- Check your tent and rain fly for holes.
- Prime your stove to make sure you get a flame.
- Choose what food to bring. Since you’ll be burning a lot of calories, you can pretty much eat chocolate all weekend if you want! But seriously, while freeze-dried meals are a great option since they’re lightweight and easy to prepare in camp, flavors and textures can vary widely. Try a few before you go to figure out the most delicious way for you to get those necessary calories in.
3. Bring the Right Gear
When you’re carrying everything you need on your back, you want it all in a comfortable pack—one that will keep your gear dry and keep your shoulders and hips bruise-free. For a quick overnight trip, a pack in the 50- to 55-liter range, like the Zulu 55 for men or the women’s Jade 53, is the ideal size. If you are heading out on a longer outing, you’ll be carrying more food and other supplies, so up the ante to a 63- or 65-liter pack.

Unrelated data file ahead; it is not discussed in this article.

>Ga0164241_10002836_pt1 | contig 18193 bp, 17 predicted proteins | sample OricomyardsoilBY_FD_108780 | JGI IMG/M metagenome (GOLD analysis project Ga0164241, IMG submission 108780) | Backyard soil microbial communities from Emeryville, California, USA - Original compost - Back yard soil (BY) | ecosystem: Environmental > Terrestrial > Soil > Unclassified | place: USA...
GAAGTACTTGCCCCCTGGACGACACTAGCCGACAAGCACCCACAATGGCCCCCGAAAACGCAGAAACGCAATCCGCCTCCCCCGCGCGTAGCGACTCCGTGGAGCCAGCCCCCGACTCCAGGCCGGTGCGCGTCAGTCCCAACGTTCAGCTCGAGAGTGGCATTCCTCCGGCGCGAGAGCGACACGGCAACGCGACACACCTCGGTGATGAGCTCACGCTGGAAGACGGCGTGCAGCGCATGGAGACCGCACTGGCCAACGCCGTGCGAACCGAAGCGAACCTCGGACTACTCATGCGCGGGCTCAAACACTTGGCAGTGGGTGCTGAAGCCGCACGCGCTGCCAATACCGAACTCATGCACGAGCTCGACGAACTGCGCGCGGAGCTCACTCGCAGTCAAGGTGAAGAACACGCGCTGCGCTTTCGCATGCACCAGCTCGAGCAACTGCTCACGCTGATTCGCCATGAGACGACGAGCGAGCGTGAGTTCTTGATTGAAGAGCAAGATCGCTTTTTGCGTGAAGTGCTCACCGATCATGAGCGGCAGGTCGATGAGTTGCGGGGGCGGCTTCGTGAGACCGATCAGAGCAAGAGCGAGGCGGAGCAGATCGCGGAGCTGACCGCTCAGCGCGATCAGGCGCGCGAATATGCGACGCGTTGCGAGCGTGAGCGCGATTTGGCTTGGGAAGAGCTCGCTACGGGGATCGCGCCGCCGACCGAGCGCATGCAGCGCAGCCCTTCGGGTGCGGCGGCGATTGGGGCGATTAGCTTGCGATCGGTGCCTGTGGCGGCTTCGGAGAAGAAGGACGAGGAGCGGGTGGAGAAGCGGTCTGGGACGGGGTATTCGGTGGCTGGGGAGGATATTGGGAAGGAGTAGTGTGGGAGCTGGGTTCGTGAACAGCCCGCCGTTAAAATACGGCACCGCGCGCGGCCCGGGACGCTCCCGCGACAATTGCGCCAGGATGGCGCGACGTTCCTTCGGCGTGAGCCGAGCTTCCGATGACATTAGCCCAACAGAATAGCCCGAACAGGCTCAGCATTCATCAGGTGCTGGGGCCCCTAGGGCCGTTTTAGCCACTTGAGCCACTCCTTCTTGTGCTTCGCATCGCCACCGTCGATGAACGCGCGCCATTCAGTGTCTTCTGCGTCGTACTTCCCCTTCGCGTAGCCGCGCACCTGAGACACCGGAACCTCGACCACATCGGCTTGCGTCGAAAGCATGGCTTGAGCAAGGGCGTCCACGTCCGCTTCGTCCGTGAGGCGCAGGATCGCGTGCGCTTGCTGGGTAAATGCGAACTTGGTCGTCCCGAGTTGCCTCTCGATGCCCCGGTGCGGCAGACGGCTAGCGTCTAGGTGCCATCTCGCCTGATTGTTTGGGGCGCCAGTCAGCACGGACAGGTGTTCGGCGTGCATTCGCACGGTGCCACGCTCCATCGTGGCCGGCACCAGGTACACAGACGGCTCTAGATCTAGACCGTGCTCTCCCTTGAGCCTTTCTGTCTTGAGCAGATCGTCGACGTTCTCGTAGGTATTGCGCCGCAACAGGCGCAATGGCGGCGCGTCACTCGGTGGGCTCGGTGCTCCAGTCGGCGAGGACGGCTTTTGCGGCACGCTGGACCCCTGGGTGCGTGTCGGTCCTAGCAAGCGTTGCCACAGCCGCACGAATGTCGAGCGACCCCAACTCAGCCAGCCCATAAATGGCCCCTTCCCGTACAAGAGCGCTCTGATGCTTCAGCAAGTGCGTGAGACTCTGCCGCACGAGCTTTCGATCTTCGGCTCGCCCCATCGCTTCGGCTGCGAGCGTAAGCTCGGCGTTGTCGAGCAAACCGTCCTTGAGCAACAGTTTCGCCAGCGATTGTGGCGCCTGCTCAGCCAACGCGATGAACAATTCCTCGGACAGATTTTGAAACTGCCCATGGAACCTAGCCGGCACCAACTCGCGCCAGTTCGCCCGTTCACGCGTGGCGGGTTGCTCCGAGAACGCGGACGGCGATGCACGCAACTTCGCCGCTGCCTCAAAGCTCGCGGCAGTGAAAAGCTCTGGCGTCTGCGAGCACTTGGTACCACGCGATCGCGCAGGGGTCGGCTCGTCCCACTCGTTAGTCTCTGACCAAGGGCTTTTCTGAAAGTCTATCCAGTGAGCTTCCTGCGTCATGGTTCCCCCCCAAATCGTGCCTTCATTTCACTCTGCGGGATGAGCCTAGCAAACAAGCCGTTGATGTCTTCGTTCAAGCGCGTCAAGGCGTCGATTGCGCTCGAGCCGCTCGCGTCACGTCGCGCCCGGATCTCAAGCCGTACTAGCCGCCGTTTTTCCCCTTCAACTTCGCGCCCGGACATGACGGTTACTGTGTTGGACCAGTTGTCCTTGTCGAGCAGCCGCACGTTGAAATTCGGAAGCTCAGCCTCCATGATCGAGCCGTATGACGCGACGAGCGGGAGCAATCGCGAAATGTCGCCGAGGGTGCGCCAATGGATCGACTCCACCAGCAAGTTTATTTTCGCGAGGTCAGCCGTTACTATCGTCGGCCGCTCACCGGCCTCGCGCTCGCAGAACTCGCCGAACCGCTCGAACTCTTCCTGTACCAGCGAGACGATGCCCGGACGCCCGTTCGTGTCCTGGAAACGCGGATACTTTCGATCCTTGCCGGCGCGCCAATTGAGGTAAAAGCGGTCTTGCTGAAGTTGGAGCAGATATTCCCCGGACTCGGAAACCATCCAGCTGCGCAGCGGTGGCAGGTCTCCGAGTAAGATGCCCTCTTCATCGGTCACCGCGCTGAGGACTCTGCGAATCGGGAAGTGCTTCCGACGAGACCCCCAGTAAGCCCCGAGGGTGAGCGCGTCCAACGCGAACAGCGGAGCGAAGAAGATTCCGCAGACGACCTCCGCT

Much of the other gear you’ll be bringing is pretty similar to what you’d pack for car camping, although the good news is that there’s way less of it (or at least there better be unless you are going for a strong man comp win). A tent, sleeping bag, headlamp, clothing layers, cooking gear, first aid kit, multi-tool is pretty much all you’ll need.
Depending on where you’re backpacking, you may also need to bring a water filtration device. The staff at your local gear shop will be able to help you decide exactly what you’ll need once you know where you are going—and whether you can get away with something small and lightweight, like a UV pen, or you’ll need a more heavy-duty system to filter out big particles.